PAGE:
A circularly polarized slot antenna for high gain applications

A circularly polarized slot antenna for high gain applications

Accepted Manuscript Title: A Circularly Polarized Slot Antenna for High Gain Applications Author: R.V.S. Ram Krishna Raj Kumar Nagendra Kushwaha PII: ...

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Accepted Manuscript Title: A Circularly Polarized Slot Antenna for High Gain Applications Author: R.V.S. Ram Krishna Raj Kumar Nagendra Kushwaha PII: DOI: Reference:

S1434-8411(14)00166-6 http://dx.doi.org/doi:10.1016/j.aeue.2014.05.018 AEUE 51228

To appear in: Received date: Revised date: Accepted date:

16-10-2013 30-5-2014 31-5-2014

Please cite this article as: Krishna RVSR, Kumar R, Kushwaha N, A Circularly Polarized Slot Antenna for High Gain Applications, AEUE - International Journal of Electronics and Communications (2014), http://dx.doi.org/10.1016/j.aeue.2014.05.018 This is a PDF file of an unedited manuscript that has been accepted for publication. As a service to our customers we are providing this early version of the manuscript. The manuscript will undergo copyediting, typesetting, and review of the resulting proof before it is published in its final form. Please note that during the production process errors may be discovered which could affect the content, and all legal disclaimers that apply to the journal pertain.

A Circularly Polarized Slot Antenna for High Gain Applications

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RVS Ram Krishna, 1Raj Kumar and Nagendra Kushwaha Research Scholar,Department of Electronics Engg.,DIAT(Deemed University), Pune-411025,India 1 ARDE, Pashan, Pune – 411 021,India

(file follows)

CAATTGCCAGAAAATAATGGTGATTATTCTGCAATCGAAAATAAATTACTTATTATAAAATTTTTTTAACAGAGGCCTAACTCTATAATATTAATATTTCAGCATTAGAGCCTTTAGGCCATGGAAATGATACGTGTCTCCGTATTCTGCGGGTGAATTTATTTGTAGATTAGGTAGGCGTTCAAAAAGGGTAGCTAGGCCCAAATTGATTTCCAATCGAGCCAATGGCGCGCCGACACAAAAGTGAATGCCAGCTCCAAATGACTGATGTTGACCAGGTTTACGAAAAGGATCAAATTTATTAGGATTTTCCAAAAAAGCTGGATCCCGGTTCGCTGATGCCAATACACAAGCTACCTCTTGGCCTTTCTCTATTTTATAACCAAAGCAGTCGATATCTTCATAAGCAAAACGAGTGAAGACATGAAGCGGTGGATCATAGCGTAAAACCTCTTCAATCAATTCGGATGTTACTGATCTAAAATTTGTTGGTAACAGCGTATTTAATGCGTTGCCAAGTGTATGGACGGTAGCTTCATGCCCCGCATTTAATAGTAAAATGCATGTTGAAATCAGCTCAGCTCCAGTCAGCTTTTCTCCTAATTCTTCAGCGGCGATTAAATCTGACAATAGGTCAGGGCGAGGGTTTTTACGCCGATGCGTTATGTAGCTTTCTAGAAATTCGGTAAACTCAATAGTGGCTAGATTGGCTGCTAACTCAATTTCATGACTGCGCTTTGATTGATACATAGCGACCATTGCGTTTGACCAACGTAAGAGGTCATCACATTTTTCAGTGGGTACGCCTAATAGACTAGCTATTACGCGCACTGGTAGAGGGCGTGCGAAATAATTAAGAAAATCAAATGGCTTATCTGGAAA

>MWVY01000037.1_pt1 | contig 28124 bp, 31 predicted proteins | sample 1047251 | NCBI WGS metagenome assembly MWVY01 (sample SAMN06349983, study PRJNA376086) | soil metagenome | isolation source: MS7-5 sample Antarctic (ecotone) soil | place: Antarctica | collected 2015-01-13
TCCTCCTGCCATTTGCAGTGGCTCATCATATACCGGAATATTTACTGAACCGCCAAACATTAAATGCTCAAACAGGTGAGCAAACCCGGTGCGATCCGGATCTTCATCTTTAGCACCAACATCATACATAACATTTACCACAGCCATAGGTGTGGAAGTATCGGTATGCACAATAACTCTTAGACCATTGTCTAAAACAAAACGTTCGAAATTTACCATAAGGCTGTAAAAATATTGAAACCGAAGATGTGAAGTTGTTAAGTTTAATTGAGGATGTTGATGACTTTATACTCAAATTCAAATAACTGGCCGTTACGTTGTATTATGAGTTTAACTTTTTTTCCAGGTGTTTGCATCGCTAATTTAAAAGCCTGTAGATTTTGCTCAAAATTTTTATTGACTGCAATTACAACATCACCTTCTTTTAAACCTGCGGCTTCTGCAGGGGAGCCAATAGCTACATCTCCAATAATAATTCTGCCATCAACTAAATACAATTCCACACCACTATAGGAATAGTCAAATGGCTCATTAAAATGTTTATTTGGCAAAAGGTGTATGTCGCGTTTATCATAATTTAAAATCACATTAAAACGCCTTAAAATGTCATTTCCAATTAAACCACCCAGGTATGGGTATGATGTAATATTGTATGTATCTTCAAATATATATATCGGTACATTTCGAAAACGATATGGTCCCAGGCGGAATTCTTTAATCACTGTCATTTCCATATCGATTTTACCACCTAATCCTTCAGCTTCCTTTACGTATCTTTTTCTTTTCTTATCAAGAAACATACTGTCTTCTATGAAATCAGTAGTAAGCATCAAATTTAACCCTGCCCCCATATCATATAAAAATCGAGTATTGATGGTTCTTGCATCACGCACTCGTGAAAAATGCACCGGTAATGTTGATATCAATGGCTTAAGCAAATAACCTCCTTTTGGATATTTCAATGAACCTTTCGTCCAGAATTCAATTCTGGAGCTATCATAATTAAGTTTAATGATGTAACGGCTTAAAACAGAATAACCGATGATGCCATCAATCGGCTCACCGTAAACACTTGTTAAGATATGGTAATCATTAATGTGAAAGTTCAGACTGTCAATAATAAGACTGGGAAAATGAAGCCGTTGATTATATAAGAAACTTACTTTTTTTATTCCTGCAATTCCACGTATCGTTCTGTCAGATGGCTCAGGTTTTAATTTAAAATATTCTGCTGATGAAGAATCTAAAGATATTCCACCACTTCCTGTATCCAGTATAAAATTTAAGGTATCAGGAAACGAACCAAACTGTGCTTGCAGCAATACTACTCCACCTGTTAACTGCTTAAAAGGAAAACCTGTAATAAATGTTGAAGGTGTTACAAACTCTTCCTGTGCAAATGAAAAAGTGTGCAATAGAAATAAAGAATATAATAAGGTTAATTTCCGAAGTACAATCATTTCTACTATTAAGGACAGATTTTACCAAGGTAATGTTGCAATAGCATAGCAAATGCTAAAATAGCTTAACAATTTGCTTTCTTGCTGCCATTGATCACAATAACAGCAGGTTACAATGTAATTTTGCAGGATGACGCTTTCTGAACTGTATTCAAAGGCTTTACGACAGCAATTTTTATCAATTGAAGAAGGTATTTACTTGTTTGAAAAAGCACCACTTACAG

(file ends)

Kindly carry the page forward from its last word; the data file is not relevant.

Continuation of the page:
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Abstract – A coplanar waveguide fed slot antenna for wideband circular polarization is designed and experimentally validated. The rectangular slot is excited using a stepped feed line terminated on a circular disc shaped tuning stub. To obtain circular polarization, inverted L-shaped strips are attached to the ground plane at the opposite corners while a rectangular slit is cut in the circular disc. The combined bandwidth (3-dB axial ratio and 10 dB impedance matching) achieved is 48% (4.35 GHz to 7.1 GHz) under simulation and 40% (4.75 GHz to 7.1 GHz) in measurement. The gain of the antenna is next enhanced by the application of a double layered square loop frequency selective surface. The frequency selective surface is used as a reflector placed beneath the antenna at an optimum distance. An improvement of about 4 dB is seen in the measured peak gain over most of the operating band. Experimental results are presented to characterize the antenna and the frequency selective surface and they are found to be in good agreement with the simulated results.